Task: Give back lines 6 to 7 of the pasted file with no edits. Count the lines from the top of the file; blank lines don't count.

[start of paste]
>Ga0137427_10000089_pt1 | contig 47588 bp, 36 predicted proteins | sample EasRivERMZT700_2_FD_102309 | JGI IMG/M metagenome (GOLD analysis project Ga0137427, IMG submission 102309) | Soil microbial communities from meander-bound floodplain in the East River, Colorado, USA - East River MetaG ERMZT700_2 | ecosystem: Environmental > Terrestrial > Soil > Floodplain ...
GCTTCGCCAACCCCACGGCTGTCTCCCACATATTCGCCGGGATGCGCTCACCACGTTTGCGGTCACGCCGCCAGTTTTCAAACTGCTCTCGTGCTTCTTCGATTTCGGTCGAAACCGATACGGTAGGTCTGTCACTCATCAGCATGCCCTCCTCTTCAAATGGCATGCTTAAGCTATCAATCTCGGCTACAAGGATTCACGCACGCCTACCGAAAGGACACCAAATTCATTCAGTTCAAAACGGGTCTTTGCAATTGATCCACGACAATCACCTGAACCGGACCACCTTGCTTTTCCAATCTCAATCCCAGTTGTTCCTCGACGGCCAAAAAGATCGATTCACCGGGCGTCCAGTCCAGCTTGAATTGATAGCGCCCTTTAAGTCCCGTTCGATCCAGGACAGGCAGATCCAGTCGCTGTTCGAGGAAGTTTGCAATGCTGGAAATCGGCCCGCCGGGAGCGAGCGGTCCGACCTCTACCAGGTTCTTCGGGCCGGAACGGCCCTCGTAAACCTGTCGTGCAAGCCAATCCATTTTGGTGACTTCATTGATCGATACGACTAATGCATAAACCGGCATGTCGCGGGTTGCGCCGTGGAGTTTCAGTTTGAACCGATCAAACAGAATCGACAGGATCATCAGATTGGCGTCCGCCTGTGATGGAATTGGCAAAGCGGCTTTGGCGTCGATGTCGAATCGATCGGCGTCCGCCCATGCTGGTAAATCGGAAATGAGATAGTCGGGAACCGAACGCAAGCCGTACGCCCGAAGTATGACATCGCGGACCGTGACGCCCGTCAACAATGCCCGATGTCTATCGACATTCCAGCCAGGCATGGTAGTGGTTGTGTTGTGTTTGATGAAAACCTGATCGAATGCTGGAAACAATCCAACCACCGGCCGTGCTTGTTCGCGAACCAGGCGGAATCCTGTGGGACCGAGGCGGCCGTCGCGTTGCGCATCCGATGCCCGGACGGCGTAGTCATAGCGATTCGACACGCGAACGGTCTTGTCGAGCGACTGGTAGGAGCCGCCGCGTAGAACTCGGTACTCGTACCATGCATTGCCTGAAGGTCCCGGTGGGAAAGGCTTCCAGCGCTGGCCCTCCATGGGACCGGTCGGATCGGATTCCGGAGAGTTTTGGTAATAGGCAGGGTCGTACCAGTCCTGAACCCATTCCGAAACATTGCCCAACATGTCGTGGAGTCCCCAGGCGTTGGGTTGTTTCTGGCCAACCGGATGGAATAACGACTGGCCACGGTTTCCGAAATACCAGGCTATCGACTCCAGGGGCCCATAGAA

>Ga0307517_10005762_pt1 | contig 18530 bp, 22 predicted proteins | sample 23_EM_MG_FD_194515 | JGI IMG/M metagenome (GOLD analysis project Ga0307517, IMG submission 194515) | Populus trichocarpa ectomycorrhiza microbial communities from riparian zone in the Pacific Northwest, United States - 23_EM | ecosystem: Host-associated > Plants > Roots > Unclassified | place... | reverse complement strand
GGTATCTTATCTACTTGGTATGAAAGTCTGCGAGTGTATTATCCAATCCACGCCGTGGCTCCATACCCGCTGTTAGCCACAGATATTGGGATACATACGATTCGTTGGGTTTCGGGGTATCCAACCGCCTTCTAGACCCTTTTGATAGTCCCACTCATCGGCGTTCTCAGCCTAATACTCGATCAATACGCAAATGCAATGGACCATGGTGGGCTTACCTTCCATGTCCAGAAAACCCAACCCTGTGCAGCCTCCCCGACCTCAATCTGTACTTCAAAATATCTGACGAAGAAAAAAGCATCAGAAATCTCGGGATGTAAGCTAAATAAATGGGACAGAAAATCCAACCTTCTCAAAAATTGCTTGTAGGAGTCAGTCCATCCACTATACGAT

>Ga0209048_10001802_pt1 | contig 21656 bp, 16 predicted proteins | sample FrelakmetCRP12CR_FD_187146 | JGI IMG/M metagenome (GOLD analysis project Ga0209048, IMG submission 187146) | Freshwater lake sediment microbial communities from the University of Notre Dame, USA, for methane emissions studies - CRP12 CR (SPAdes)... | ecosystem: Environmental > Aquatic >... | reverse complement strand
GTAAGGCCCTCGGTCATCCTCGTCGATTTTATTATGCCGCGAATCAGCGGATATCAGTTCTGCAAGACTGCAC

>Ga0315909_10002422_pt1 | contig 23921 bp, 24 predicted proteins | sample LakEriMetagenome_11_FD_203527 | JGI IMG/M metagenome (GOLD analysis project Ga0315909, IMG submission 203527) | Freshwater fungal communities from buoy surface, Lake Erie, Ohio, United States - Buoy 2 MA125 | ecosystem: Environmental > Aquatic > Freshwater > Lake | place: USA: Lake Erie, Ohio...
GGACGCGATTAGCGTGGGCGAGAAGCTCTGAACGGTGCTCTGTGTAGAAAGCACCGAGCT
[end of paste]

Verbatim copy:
GTAAGGCCCTCGGTCATCCTCGTCGATTTTATTATGCCGCGAATCAGCGGATATCAGTTCTGCAAGACTGCAC

>Ga0315909_10002422_pt1 | contig 23921 bp, 24 predicted proteins | sample LakEriMetagenome_11_FD_203527 | JGI IMG/M metagenome (GOLD analysis project Ga0315909, IMG submission 203527) | Freshwater fungal communities from buoy surface, Lake Erie, Ohio, United States - Buoy 2 MA125 | ecosystem: Environmental > Aquatic > Freshwater > Lake | place: USA: Lake Erie, Ohio...